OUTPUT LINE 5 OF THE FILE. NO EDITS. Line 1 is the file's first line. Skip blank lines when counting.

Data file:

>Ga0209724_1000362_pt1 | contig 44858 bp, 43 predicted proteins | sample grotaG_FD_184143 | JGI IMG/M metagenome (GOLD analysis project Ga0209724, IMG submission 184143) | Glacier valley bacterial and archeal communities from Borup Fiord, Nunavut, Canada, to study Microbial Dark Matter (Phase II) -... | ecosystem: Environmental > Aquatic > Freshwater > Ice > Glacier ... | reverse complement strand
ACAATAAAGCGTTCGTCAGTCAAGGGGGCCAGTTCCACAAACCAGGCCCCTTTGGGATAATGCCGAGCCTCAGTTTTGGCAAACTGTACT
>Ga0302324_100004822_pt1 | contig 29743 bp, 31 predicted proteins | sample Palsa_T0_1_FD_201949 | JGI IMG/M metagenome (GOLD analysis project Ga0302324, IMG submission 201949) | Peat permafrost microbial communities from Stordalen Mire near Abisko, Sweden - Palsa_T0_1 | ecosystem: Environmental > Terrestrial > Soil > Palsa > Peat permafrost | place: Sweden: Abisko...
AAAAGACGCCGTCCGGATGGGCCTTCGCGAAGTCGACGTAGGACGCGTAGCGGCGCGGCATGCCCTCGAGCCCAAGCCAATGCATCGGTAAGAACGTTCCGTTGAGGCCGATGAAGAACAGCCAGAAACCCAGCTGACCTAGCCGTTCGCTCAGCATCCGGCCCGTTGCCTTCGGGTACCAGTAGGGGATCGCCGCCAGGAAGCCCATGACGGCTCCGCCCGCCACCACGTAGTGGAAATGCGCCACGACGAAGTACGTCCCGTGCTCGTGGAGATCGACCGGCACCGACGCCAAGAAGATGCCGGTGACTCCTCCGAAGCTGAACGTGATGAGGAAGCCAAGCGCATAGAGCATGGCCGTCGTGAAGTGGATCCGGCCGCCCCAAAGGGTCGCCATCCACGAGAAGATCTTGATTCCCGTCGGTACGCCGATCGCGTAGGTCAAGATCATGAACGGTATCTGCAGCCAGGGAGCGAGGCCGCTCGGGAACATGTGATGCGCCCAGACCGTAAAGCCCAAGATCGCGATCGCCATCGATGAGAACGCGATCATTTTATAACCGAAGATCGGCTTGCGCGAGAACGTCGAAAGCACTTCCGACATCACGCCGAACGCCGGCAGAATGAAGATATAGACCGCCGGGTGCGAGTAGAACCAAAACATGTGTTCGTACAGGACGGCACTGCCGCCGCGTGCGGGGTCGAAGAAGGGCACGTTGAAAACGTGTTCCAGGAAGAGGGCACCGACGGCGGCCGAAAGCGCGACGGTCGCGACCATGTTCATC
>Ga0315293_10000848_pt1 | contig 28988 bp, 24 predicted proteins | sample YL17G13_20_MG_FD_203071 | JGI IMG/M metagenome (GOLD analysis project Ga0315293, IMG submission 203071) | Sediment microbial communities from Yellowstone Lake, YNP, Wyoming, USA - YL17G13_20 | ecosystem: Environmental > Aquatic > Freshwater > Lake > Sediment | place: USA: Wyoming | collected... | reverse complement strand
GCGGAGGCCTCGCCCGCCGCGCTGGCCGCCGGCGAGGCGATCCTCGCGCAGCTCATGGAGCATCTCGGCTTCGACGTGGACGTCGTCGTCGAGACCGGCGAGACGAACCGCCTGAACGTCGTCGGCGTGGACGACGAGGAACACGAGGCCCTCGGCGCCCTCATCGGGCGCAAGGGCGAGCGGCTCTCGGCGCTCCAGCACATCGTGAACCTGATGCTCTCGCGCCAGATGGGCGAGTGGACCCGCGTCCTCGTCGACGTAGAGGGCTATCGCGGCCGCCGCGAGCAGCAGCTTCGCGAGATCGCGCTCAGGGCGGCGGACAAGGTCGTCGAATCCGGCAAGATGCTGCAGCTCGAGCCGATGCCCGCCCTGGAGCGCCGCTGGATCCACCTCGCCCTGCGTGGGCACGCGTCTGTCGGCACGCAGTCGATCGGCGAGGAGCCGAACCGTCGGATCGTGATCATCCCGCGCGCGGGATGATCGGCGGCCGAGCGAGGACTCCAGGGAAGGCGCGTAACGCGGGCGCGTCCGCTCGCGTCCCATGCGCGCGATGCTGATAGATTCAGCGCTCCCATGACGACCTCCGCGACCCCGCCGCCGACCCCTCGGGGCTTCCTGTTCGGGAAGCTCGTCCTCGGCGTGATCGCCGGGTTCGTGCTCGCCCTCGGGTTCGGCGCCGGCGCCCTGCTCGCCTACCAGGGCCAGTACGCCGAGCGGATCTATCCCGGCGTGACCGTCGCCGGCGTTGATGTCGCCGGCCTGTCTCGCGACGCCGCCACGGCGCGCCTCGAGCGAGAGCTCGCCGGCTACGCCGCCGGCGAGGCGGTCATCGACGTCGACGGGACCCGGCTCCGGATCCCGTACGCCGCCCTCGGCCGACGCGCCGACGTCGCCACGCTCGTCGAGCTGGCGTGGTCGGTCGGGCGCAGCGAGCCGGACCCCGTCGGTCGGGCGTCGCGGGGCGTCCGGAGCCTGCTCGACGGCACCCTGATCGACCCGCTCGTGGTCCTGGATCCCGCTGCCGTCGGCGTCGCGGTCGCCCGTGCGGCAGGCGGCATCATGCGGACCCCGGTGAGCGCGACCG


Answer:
>Ga0315293_10000848_pt1 | contig 28988 bp, 24 predicted proteins | sample YL17G13_20_MG_FD_203071 | JGI IMG/M metagenome (GOLD analysis project Ga0315293, IMG submission 203071) | Sediment microbial communities from Yellowstone Lake, YNP, Wyoming, USA - YL17G13_20 | ecosystem: Environmental > Aquatic > Freshwater > Lake > Sediment | place: USA: Wyoming | collected... | reverse complement strand